Prevent Falls

Let's keep Minnesotans right side up.

Governor Mark Dayton Proclaims September 22, 2013 Fall Prevention Awareness Day

Read the Proclamation

Falls are the leading cause of injury for children and for adults 35-years and older. Falls and fall-related injuries among adults over age 65 are on the rise. Currently Minnesota ranks fifth among states in the number of fall-related deaths. Having a major fall can change one’s life forever. It could mean giving up living a full independent life. Learn the many ways you can keep Minnesotans right side up.

Learn the Risk Factors

Falls are often the result of multiple factors related to the adult and his or her environment.  Studies have shown that the risk of falling increases dramatically as the number of risk factors increases.

Individual Risk Factors

Not Modifiable


Older age

Muscle weakness


Gait and balance problems

Chronic diseases

Vision problems

Mentally impaired

Psychoactive medications


Environmental Risk Factors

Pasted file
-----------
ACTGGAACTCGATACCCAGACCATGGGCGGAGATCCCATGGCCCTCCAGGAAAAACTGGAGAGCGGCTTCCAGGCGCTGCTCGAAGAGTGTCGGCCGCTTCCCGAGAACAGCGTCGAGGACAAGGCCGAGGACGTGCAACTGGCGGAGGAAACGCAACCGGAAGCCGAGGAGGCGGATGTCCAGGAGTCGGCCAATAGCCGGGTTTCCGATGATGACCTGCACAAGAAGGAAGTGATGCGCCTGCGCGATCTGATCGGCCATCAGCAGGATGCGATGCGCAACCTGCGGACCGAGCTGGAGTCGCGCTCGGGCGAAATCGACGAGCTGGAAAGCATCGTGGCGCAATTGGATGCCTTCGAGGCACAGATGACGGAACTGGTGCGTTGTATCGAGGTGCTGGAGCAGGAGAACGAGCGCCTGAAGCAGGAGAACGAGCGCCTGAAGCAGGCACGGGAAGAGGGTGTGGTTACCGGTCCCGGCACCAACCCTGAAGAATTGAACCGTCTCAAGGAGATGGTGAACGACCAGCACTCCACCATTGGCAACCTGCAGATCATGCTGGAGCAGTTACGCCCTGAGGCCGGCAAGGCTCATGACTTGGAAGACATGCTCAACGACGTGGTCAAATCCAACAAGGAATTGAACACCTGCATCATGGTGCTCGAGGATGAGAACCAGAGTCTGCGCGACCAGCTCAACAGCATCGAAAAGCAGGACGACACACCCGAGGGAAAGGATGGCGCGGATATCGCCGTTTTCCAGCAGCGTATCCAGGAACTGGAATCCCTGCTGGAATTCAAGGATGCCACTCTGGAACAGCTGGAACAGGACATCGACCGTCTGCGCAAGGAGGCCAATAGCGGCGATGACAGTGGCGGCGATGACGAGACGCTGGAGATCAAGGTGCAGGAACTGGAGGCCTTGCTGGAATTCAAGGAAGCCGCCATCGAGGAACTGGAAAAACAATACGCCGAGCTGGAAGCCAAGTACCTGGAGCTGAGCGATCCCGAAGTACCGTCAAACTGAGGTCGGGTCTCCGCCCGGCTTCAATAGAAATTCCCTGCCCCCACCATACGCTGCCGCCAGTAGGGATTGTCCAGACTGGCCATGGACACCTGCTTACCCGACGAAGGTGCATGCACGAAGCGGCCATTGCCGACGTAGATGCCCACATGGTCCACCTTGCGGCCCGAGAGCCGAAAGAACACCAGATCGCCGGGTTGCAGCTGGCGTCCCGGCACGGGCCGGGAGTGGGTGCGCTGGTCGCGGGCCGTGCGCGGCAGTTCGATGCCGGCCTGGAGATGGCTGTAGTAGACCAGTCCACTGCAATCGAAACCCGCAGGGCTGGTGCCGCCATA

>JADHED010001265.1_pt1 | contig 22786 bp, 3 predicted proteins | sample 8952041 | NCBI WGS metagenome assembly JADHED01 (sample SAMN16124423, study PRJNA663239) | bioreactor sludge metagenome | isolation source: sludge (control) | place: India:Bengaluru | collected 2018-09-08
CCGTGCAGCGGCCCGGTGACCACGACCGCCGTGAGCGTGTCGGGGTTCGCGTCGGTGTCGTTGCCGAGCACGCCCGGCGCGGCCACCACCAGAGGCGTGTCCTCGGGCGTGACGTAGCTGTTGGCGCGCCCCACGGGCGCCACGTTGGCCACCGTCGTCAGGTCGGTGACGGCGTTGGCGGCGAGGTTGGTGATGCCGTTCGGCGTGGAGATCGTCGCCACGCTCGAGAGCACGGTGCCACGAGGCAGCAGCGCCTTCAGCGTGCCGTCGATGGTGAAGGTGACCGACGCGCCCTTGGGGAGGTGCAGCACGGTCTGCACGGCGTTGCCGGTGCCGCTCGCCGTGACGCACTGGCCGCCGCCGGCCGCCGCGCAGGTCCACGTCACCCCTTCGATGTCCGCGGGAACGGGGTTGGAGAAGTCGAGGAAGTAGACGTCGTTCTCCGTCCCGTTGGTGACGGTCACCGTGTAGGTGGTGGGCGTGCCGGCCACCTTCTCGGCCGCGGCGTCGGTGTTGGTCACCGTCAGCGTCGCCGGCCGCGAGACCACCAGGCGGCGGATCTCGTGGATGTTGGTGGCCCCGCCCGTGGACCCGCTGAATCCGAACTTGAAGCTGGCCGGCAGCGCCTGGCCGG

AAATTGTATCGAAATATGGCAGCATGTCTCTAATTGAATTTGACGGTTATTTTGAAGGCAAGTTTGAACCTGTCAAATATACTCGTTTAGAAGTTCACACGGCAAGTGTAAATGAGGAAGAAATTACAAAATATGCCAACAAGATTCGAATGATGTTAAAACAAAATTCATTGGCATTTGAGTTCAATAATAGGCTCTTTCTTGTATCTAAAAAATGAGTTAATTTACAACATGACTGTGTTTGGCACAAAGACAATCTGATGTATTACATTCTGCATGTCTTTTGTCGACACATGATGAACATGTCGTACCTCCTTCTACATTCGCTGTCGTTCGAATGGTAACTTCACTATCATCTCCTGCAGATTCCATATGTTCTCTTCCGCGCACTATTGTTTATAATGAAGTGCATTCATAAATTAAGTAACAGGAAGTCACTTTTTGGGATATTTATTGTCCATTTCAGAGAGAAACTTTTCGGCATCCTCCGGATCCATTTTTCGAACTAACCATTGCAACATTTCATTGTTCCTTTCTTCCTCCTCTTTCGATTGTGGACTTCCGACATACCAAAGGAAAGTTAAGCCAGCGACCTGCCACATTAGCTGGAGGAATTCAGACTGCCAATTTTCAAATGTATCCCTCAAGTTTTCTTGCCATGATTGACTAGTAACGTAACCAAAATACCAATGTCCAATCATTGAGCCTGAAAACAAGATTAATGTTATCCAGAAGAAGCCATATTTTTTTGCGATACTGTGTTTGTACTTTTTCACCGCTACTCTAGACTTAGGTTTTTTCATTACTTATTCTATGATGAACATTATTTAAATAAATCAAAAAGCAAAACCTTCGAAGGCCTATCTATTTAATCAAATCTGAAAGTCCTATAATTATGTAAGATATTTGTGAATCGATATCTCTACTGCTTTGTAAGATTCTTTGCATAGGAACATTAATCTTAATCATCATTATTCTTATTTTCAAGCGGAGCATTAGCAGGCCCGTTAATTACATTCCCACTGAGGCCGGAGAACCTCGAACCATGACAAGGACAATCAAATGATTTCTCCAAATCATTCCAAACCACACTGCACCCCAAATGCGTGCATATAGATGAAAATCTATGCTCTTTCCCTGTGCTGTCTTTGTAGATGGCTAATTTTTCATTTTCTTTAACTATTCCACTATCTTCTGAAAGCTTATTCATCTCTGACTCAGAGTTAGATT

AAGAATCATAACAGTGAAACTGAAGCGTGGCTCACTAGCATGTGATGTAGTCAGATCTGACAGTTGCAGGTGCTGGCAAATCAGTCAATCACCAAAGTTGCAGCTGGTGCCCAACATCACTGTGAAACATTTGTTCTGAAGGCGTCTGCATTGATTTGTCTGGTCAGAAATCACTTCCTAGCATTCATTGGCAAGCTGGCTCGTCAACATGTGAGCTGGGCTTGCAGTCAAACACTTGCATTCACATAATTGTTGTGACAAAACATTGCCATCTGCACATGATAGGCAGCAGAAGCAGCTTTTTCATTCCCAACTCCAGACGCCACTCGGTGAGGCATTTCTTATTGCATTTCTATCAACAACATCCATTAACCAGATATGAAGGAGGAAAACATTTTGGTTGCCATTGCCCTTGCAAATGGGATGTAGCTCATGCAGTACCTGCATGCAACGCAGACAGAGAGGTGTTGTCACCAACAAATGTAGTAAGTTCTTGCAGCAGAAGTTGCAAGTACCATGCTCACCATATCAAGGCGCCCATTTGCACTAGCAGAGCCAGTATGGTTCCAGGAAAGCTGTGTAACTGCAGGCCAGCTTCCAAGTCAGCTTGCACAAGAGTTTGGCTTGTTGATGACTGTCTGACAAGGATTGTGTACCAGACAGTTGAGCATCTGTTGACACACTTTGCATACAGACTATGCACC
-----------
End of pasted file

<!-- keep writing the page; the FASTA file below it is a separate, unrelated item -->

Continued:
Not Modifiable


Cold temperatures

Clutter in walkways

Uneven pavement

No stair railings or grab bars

Poor public space designs

Loose rugs


Dim lighting 

Get the Facts

Take Action


A quick proven screening is an easy first step in detecting those at risk and reducing falls and the major injuries that can result from falling. Screening adults is easy and manageable for professionals to do, just by asking the right questions.

Professionals and volunteers should ask the following three questions of any adult on a regular basis.  These three questions have been found to have strong value in predicting falls.

  • Have you fallen in the past year?
  • How many times have you fallen in the past year?
  • Are you afraid of falling?

Assess all the Factors

A multifactorial assessment can identify the factors that put an adult at risk of falling and assist in identifying the interventions to reduce falls. Research has found that many health care providers fail to identify and evaluate adults at risk of falling in their clinical practices.
Wenger and colleagues, found that only 34% of older patients receive any fall evaluation.

An assessment should be performed by a professional with appropriate skills and training (e.g. physician, nurse practioner, physical therapist, occupational therapist, or pharmacist). The Centers for Disease Control and Prevention

STEADI Toolkit provides assessment tools for professionals.

Provide Resources and Referrals


Tools for Health Care and Aging Services Professionals

Tools for Community Based Organizations